Closing out the Supreme Court season, two big decisions that split 6-3 along ideological lines have reignited calls from the left to pack the bench with more justices. With one case on voting rights and the other on free speech, Democrats see these rulings as firmly against their own beliefs.
One decision said that the state of Arizona did not violate the Voting Rights Act by requiring that ballots be cast in the correct precinct. The Court also stated that a ban on ballot harvesting was acceptable.
The second ruling involved who gets the data on donors to charitable organizations. The Court ruled against the state of California in favor of non-profit organizations that resisted divulging donor information to the state attorney general’s office.
As President Theodore Roosevelt once said, “The president and the Congress are all very well in their way. They can say what they think they think, but it rests with the Supreme Court to decide what they have really thought.” It appears that the present Democratic Party leadership does not approve of the Court’s interpretation.
“I am deeply disappointed in today’s decision by the United States Supreme Court that undercuts the Voting Rights Act,” President Joe Biden lamented over the DNC’s loss to the Arizona AG. “In a span of just eight years, the Court has now done severe damage to two of the most important provisions of the Voting Rights Act of 1965 – a law that took years of struggle and strife to secure.”
Massachusetts Senator Ed Markey also had harsh words about the ruling, stating:
“Today’s ruling is another blow to voting rights. We have no time to waste to protect the right to vote. We must abolish the filibuster and pass the For the People Act and John Lewis Voting Rights Act … And we must expand the Supreme Court.”
And this appears to be the crux of the matter. The Court’s decision was not in line with Democrat plans for the nature and method of voting, and so, therefore, the only option is to pack the Court with more Democrat-aligned justices. Sen. Markey was not alone in his calls for increasing the nine-justice bench.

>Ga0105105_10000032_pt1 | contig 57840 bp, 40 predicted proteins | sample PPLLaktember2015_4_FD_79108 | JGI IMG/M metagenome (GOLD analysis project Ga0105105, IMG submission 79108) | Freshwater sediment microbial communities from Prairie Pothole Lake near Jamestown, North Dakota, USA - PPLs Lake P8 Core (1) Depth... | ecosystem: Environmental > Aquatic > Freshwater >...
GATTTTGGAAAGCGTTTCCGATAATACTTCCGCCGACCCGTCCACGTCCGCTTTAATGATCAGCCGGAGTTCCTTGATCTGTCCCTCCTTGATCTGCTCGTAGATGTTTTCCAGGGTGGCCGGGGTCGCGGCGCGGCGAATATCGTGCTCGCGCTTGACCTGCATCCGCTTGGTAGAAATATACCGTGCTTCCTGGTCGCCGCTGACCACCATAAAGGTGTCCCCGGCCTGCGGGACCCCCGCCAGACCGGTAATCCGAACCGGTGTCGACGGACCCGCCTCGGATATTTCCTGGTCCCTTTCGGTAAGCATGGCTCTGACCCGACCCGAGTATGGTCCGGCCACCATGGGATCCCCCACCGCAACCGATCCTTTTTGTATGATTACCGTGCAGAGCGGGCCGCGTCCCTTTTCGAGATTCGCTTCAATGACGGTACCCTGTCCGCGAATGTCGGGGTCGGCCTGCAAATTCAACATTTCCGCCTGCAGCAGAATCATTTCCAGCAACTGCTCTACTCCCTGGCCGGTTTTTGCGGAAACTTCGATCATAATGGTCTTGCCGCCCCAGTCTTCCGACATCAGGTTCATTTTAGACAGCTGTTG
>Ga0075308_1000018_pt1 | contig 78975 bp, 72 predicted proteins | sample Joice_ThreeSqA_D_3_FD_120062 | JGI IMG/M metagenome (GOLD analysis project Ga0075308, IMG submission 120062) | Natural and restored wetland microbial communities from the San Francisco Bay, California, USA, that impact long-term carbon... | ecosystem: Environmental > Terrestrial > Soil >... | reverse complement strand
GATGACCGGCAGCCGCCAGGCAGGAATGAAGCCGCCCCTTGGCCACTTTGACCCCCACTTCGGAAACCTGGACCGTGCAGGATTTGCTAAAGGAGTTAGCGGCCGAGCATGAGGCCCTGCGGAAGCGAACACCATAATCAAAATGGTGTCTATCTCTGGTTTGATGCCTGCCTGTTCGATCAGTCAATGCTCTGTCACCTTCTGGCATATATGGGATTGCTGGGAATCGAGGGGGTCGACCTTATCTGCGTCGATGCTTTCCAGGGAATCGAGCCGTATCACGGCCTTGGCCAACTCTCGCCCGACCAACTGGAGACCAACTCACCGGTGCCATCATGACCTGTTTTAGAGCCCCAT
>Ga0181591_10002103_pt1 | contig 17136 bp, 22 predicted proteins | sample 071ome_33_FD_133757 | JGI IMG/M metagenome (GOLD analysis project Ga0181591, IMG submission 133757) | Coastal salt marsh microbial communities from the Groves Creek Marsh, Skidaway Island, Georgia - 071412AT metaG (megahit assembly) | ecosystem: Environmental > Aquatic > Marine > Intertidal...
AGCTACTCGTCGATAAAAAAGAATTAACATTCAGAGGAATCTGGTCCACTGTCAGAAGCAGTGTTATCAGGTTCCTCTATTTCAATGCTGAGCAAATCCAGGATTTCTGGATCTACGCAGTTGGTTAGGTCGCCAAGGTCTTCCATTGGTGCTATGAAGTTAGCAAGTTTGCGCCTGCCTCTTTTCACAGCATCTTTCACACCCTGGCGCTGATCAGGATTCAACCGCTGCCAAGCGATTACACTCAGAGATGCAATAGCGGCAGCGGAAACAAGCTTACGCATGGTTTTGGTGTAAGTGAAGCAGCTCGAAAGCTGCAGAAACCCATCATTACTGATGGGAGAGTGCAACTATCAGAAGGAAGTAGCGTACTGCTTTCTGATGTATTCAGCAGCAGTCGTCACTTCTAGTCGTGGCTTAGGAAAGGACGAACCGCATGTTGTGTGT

“And still some people have the nerve to question whether Court expansion is necessary,” said NY Rep. Mondaire Jones. “Expand the damn court,” he exclaimed.
House Speaker Nancy Pelosi expressed her frustration over both Court decisions. Regarding the Arizona case, she said it was part of an “unprecedented assault on voting rights.” However, she saved the bulk of her wrath for Americans for Prosperity v. Bonta, in which SCOTUS ruled that a mandate from the California AG’s office requiring non-profits to hand over the names of those who supported them was unconstitutional and directly opposed to the First Amendment.
“The decision in Americans for Prosperity further harms our democracy by allowing the suffocation of the airwaves caused by big dark special interest money,” the House speaker said. “This torrent of dark money silences the voices of voters and prevents passage of commonsense, bipartisan, and popular legislation – from gun violence prevention to climate action to LGBTQ equality. It is fundamentally anti-democratic, and it cannot go unanswered.”
With Donald Trump having appointed three justices, Democrats appear to feel every decision that goes against their policy platform is a direct rebuke from the former president. In the same way that President Biden’s first few months in office were uniquely focused on undoing much of the work done by his predecessor, it seems that ideological appetites will not be sated until this conservative advantage is nullified.
Wiser heads have warned that such a path leads nowhere.
Should Democrats successfully appoint more justices to the Court, they would likely have their partisan wins. But when the pendulum of power inevitably swings the other way, Republicans – equally keen to have their ideological imperatives be victorious – would see little issue with returning the favor.
Either the Supreme Court as a co-equal branch of government works, or it doesn’t. Some would argue that it is not the role of Congress or presidents to shape an equal partner in their own image.
In her memoir, My Beloved World, Justice Sonia Sotomayor wrote, “I was fifteen years old when I understood how it is that things break down: people can’t imagine someone else’s point of view.” And perhaps she was more right than she knew. It is a lack of imagination and empathy that prompts one to destroy a system because it occasionally swings one way and then another. The Supreme Court has delivered for those on the ideological left numerous times; that it also delivers for the ideological right does not mean that it is broken, rather that it is working just as it should.
Read more from Mark Angelides.